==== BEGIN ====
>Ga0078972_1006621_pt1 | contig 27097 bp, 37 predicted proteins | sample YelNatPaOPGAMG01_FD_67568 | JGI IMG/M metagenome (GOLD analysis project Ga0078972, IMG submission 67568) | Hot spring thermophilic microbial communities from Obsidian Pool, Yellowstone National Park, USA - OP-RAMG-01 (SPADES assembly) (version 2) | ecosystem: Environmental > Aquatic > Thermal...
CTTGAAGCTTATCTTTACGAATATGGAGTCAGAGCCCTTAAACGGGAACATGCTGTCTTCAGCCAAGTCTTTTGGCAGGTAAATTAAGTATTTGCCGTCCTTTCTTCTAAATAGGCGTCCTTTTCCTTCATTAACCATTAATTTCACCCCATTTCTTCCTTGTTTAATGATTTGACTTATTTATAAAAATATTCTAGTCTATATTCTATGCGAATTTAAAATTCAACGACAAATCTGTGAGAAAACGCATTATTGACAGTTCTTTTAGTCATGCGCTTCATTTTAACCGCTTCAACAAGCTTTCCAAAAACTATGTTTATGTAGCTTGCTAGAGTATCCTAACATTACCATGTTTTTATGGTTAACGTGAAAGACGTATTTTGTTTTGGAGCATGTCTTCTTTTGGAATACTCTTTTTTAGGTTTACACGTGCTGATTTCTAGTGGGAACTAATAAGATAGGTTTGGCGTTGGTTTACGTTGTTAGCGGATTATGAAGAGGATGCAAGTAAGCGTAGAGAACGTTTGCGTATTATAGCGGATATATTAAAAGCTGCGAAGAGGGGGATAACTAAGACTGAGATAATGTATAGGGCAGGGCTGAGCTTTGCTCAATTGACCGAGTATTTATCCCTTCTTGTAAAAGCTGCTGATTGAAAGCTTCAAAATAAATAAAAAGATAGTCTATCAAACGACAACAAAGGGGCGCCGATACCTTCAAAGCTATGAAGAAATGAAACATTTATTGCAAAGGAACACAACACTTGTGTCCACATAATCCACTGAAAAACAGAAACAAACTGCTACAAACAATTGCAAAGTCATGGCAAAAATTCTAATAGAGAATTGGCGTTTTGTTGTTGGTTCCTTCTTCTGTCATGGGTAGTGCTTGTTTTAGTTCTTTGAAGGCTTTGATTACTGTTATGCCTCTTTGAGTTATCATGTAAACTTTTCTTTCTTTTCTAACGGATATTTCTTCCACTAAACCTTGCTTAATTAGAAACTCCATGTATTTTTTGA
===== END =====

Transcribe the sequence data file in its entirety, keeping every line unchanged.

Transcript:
>Ga0078972_1006621_pt1 | contig 27097 bp, 37 predicted proteins | sample YelNatPaOPGAMG01_FD_67568 | JGI IMG/M metagenome (GOLD analysis project Ga0078972, IMG submission 67568) | Hot spring thermophilic microbial communities from Obsidian Pool, Yellowstone National Park, USA - OP-RAMG-01 (SPADES assembly) (version 2) | ecosystem: Environmental > Aquatic > Thermal...
CTTGAAGCTTATCTTTACGAATATGGAGTCAGAGCCCTTAAACGGGAACATGCTGTCTTCAGCCAAGTCTTTTGGCAGGTAAATTAAGTATTTGCCGTCCTTTCTTCTAAATAGGCGTCCTTTTCCTTCATTAACCATTAATTTCACCCCATTTCTTCCTTGTTTAATGATTTGACTTATTTATAAAAATATTCTAGTCTATATTCTATGCGAATTTAAAATTCAACGACAAATCTGTGAGAAAACGCATTATTGACAGTTCTTTTAGTCATGCGCTTCATTTTAACCGCTTCAACAAGCTTTCCAAAAACTATGTTTATGTAGCTTGCTAGAGTATCCTAACATTACCATGTTTTTATGGTTAACGTGAAAGACGTATTTTGTTTTGGAGCATGTCTTCTTTTGGAATACTCTTTTTTAGGTTTACACGTGCTGATTTCTAGTGGGAACTAATAAGATAGGTTTGGCGTTGGTTTACGTTGTTAGCGGATTATGAAGAGGATGCAAGTAAGCGTAGAGAACGTTTGCGTATTATAGCGGATATATTAAAAGCTGCGAAGAGGGGGATAACTAAGACTGAGATAATGTATAGGGCAGGGCTGAGCTTTGCTCAATTGACCGAGTATTTATCCCTTCTTGTAAAAGCTGCTGATTGAAAGCTTCAAAATAAATAAAAAGATAGTCTATCAAACGACAACAAAGGGGCGCCGATACCTTCAAAGCTATGAAGAAATGAAACATTTATTGCAAAGGAACACAACACTTGTGTCCACATAATCCACTGAAAAACAGAAACAAACTGCTACAAACAATTGCAAAGTCATGGCAAAAATTCTAATAGAGAATTGGCGTTTTGTTGTTGGTTCCTTCTTCTGTCATGGGTAGTGCTTGTTTTAGTTCTTTGAAGGCTTTGATTACTGTTATGCCTCTTTGAGTTATCATGTAAACTTTTCTTTCTTTTCTAACGGATATTTCTTCCACTAAACCTTGCTTAATTAGAAACTCCATGTATTTTTTGA